'Ayin is an epiglottal or pharyngeal consonant, part of a group of which only two survived into modern Hebrew (the other one is 'chet, which is pronounced deeper in the throat than the flatter ch sound of Germanic languages). Many more survive in Arabic, and were still pronounced by Jews from Middle Eastern extraction well into the modern era. The fact that they have atrophied from modern speech helps to explain a baffling and infuriating phenomenon for the student of Hebrew: the fact that it has so many seemingly redundant consonants, while other consonants do double duty as two different sounds, depending on the word and context:

  • The aforementioned 'ayin is interchangeable in speech with aleph, the first letter in the Hebrew alphabet and the equivalent of the Latin a. ‘Chet is usually pronounced the same way as chaf, which is sometimes a flat non-epiglottal ch and sometime a hard k. The other k sound in the alphabet, the kuf, used to be an epiglottal k, still extant in Arabic and usually transliterated as q, as in Qadi or Iraq.

  • Tsadik is now pronounced by Hebrew speakers like the zz sound in "pizza", but was originally an epiglottal sound and still survives today in Arabic words like Basra. It's the only one of these epiglottals that doesn't have a confusing doppelganger in the alphabet, and for that we thank it. As far as I am ware, the epiglottal g in words like Gaza and Bagdad didn't really have a Hebrew equivalent, although I could be wrong about that one.

  • Another group of sounds that are confusing to the newcomer are the t phonemes. The Hebrew letter tet was originally a voiced, semi-epiglottal th, a little deeper in the throat than the th in the English word "the". Taf was usually pronounced like the unvoiced th sound in "theatre", and a full stop version of the t phoneme didn't really exist in Hebrew; however that is the way both are pronounced these days.

  • There is also vav, which used to be a glide like w, but is no more - which helps to explain why bet is sometimes pronounced as a b and sometimes as an unstressed v. And lastly, gimel, which today is the equivalent of the first sound in "guile", used to have an unstressed version as in "gel" or "jury".

  • I think that's it; there is also shin, which as a stressed and unstressed version for s and sh sounds, but that is historically consistent since Biblical language times as far as we know.

The changes in the pronunciation of these letters is contingent on their extremely long history, and are no more sinister than the Great Vowel Shift in English, the elided consonants in French, or why so many European languages have k, ck, c & q, all of which sound the same. While it is true that the Sephardic, or Middle Eastern, Jewish communities retained more of the epiglottal sounds because of their close association with Arabic-speaking populations, other sounds (such as the voiced th) survived better in European communities.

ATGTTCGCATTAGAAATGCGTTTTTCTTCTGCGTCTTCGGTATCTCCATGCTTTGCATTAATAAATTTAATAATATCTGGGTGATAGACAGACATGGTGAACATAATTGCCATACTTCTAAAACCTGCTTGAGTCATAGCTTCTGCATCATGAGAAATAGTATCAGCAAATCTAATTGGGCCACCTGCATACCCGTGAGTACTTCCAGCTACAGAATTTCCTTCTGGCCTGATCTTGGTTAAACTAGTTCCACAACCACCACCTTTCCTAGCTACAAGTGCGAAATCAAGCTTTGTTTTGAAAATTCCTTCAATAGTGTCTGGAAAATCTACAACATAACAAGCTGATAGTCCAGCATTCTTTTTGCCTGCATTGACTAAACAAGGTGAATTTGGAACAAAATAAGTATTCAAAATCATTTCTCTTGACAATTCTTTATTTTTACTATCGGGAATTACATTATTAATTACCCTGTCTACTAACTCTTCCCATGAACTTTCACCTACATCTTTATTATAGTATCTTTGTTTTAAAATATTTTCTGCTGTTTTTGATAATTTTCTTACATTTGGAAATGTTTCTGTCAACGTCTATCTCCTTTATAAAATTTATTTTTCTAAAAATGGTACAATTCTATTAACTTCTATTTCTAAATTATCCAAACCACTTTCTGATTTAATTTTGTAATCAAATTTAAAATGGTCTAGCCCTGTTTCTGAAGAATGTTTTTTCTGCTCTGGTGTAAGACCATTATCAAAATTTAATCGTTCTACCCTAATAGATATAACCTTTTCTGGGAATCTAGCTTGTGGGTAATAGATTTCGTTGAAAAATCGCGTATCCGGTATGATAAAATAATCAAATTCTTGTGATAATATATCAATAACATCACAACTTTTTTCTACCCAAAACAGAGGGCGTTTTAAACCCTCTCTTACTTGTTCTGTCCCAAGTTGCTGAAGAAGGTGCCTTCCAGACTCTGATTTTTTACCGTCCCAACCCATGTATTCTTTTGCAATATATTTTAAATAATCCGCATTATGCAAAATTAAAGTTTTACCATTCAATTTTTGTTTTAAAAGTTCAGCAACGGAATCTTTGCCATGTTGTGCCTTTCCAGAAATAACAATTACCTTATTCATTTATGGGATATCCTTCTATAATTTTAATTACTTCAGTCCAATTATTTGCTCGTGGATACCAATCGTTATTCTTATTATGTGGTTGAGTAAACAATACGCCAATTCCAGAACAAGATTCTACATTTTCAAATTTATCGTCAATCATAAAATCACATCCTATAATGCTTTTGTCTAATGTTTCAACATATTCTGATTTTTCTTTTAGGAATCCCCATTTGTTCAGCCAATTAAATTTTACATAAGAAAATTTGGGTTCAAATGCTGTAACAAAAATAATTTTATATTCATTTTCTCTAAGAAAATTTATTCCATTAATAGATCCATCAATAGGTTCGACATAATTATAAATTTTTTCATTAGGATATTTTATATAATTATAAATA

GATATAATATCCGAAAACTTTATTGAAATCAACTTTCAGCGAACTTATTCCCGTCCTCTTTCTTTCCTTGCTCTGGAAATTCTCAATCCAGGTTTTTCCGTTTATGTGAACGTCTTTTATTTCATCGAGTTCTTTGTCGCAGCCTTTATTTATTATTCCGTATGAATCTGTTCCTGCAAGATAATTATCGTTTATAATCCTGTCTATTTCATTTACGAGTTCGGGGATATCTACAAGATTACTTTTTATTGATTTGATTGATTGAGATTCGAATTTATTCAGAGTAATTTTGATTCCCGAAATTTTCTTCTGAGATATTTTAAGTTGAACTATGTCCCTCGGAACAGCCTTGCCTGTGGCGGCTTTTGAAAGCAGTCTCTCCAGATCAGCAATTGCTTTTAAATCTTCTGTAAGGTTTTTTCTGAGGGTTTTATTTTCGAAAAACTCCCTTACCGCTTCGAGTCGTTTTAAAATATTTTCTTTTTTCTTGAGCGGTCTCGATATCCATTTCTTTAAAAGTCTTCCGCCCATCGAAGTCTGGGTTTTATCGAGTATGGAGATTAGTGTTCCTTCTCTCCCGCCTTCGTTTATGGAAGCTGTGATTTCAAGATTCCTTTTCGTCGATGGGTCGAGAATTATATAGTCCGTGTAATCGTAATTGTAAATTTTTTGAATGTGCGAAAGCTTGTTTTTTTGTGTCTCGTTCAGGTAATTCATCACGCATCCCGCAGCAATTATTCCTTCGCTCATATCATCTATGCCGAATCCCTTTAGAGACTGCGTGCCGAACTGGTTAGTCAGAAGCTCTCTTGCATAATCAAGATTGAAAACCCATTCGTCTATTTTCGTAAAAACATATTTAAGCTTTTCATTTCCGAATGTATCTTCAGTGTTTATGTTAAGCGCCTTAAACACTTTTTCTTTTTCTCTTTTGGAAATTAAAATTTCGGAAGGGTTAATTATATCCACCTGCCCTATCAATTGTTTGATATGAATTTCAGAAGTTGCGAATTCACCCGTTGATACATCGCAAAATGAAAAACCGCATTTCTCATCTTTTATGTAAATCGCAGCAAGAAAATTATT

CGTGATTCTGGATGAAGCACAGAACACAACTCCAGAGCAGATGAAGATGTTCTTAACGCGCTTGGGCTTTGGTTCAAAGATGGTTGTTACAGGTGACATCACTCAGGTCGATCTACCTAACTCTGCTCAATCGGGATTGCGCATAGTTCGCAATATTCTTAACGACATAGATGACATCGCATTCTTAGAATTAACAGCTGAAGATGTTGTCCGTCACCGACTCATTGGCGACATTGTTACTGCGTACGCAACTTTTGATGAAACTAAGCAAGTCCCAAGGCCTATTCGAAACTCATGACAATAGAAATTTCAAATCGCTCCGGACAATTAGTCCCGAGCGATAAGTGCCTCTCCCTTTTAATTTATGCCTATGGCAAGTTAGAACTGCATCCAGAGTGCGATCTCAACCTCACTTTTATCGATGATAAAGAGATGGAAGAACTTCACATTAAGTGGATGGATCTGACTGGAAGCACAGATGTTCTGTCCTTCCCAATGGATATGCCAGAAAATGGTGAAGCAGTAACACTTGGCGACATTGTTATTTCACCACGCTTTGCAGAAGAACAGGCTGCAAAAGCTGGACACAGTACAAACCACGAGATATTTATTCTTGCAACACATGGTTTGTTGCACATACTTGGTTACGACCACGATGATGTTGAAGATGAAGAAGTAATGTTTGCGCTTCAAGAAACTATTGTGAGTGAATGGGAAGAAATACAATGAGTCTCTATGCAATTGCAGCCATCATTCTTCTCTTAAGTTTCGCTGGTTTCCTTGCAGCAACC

Furthermore, there were other differences in accent and pronunciation between the two groups; while Sephardic populations had a mixed stress system such as English has, the Eastern European ones spoke almost entirely in words that had a stress on the final syllable, like French has. They also had a different vowel array which included diphthongs such as ey and ay, which are entirely absent from Arabic and from modern spoken Hebrew.

The point is, when these two large groups of Yiddish, Ladino, Moroccan, Russian and whatever else speakers all tried to speak the same language, they found that there were bits of it they simply couldn't pronounce correctly. And so modern Hebrew was gradually flattened to a middle ground that was relatively easy for everyone to get their tongue around; the epiglottals had to go, as did the diphthongs and the funny stresses of Yiddish. Broadly speaking, modern Hebrew is a mix of Ashkenazi consonants and Sephardic vowels.

Now this is a touchy subject in Israel, but the fact is that most if not all of the early immigration to Palestine was from Europe, especially Russia. Only in the fifties did significant numbers of people from Sephardic populations start immigrating to the new state if Israel, and they came to a country which was smack in the middle of the Middle East (boy, is it!), but had decidedly European values, culture, self-image etc., which dominated the elite. This, to put it very diplomatically, caused some friction. And yes, up until relatively recently pronouncing your 'ayins and 'chets was as likely as not to mark you out as working class and poorly educated, as well as summoning other broad stereotypes, such as being right-wing and anti-socialist.

But, and this is an important but, times move on. The fifties are a long time ago, Ehud Barak stupidly apologised to the Moroccan diaspora at large during his time as Prime Minister, and, most importantly of all, Israel has seen several large influxes of immigrants to look down upon. These days, not being able to pronounce your eiches properly - a phonemic signature of native Russian speakers - is just as evocative of a low social status, especially for women (single mother, prostitute, easy woman, peroxide blonde...). And then you have the Ethiopian Jews, whose skin colour broadcasts their "inferiority", to people who want to think in those kinds of terms, long before they ever open their mouths to speak.

In short, while it is true that an accent redolent of epiglottal consonants used to be seen as a lower class characteristic in Israeli society, this has little to do with the resurrection of the language and more to do with the contingency of immigration to the new state of Israel; and in any case, these stigmas are gradually sinking out of significance, and the "correct" pronunciation of these consonants is actually enjoying a renaissance in many quarters.